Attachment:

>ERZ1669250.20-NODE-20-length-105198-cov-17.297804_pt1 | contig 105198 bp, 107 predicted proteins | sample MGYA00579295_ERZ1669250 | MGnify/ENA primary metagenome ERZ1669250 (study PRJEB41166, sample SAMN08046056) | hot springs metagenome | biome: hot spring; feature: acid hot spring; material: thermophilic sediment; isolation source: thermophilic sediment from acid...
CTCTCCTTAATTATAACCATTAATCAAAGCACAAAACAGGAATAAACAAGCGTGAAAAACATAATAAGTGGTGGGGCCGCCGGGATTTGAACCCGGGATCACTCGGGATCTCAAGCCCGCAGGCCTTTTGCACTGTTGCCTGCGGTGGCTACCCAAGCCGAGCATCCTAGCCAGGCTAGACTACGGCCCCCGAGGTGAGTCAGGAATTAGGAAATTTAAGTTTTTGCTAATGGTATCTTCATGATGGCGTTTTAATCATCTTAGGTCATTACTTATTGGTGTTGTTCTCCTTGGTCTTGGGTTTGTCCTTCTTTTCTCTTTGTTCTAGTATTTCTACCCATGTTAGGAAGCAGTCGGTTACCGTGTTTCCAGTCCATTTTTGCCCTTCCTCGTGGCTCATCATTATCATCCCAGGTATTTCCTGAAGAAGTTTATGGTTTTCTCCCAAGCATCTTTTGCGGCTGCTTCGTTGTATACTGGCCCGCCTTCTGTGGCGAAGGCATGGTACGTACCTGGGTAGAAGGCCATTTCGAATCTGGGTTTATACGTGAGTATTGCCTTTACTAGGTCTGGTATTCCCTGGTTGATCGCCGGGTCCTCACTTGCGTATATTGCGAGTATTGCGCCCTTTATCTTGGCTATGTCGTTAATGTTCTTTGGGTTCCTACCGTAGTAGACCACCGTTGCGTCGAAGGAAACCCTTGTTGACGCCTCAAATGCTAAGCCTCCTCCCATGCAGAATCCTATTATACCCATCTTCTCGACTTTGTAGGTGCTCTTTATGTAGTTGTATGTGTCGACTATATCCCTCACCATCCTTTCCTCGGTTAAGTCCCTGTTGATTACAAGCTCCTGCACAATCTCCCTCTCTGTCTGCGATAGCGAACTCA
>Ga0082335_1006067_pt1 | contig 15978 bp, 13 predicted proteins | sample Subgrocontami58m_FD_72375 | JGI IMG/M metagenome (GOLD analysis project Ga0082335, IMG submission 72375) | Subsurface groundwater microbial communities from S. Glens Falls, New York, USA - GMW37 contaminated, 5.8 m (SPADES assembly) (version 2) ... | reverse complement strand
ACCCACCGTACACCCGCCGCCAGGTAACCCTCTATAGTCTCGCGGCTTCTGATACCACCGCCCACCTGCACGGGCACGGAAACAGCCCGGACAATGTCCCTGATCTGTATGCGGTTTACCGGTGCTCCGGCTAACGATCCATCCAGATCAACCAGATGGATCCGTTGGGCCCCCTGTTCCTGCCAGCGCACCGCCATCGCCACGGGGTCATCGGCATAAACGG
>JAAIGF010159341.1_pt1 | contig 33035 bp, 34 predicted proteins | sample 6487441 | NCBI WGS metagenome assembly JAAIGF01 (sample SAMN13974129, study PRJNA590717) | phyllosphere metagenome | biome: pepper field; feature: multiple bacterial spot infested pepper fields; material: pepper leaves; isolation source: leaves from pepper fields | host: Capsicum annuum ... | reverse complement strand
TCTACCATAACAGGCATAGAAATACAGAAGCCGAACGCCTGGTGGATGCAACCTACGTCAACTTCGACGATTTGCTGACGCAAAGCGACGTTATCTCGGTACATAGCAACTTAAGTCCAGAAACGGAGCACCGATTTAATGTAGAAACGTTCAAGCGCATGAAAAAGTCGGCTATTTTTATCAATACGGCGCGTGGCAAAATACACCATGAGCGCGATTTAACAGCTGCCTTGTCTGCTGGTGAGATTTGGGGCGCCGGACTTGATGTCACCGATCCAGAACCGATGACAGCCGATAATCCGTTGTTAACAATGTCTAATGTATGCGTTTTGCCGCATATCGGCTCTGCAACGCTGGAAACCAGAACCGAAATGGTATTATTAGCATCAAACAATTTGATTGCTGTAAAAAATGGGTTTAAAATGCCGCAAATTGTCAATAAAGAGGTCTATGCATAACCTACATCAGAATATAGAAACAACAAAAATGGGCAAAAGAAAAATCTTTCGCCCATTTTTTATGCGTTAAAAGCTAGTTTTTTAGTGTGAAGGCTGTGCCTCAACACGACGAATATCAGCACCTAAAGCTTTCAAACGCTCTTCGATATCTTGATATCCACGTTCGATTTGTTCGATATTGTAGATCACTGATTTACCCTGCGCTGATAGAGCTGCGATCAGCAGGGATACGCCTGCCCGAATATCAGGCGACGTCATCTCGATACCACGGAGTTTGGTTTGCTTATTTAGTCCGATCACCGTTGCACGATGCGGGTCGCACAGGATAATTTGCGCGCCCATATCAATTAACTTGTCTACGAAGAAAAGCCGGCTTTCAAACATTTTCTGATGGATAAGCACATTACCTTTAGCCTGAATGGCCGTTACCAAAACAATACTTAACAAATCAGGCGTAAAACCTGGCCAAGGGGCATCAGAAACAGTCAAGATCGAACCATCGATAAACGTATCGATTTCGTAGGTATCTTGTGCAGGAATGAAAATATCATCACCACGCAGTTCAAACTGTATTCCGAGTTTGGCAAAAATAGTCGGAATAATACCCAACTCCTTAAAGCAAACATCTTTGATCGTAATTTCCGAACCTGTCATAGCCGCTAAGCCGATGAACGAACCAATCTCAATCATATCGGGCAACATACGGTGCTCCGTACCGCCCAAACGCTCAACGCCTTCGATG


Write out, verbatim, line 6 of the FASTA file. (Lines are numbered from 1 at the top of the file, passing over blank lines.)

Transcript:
TCTACCATAACAGGCATAGAAATACAGAAGCCGAACGCCTGGTGGATGCAACCTACGTCAACTTCGACGATTTGCTGACGCAAAGCGACGTTATCTCGGTACATAGCAACTTAAGTCCAGAAACGGAGCACCGATTTAATGTAGAAACGTTCAAGCGCATGAAAAAGTCGGCTATTTTTATCAATACGGCGCGTGGCAAAATACACCATGAGCGCGATTTAACAGCTGCCTTGTCTGCTGGTGAGATTTGGGGCGCCGGACTTGATGTCACCGATCCAGAACCGATGACAGCCGATAATCCGTTGTTAACAATGTCTAATGTATGCGTTTTGCCGCATATCGGCTCTGCAACGCTGGAAACCAGAACCGAAATGGTATTATTAGCATCAAACAATTTGATTGCTGTAAAAAATGGGTTTAAAATGCCGCAAATTGTCAATAAAGAGGTCTATGCATAACCTACATCAGAATATAGAAACAACAAAAATGGGCAAAAGAAAAATCTTTCGCCCATTTTTTATGCGTTAAAAGCTAGTTTTTTAGTGTGAAGGCTGTGCCTCAACACGACGAATATCAGCACCTAAAGCTTTCAAACGCTCTTCGATATCTTGATATCCACGTTCGATTTGTTCGATATTGTAGATCACTGATTTACCCTGCGCTGATAGAGCTGCGATCAGCAGGGATACGCCTGCCCGAATATCAGGCGACGTCATCTCGATACCACGGAGTTTGGTTTGCTTATTTAGTCCGATCACCGTTGCACGATGCGGGTCGCACAGGATAATTTGCGCGCCCATATCAATTAACTTGTCTACGAAGAAAAGCCGGCTTTCAAACATTTTCTGATGGATAAGCACATTACCTTTAGCCTGAATGGCCGTTACCAAAACAATACTTAACAAATCAGGCGTAAAACCTGGCCAAGGGGCATCAGAAACAGTCAAGATCGAACCATCGATAAACGTATCGATTTCGTAGGTATCTTGTGCAGGAATGAAAATATCATCACCACGCAGTTCAAACTGTATTCCGAGTTTGGCAAAAATAGTCGGAATAATACCCAACTCCTTAAAGCAAACATCTTTGATCGTAATTTCCGAACCTGTCATAGCCGCTAAGCCGATGAACGAACCAATCTCAATCATATCGGGCAACATACGGTGCTCCGTACCGCCCAAACGCTCAACGCCTTCGATG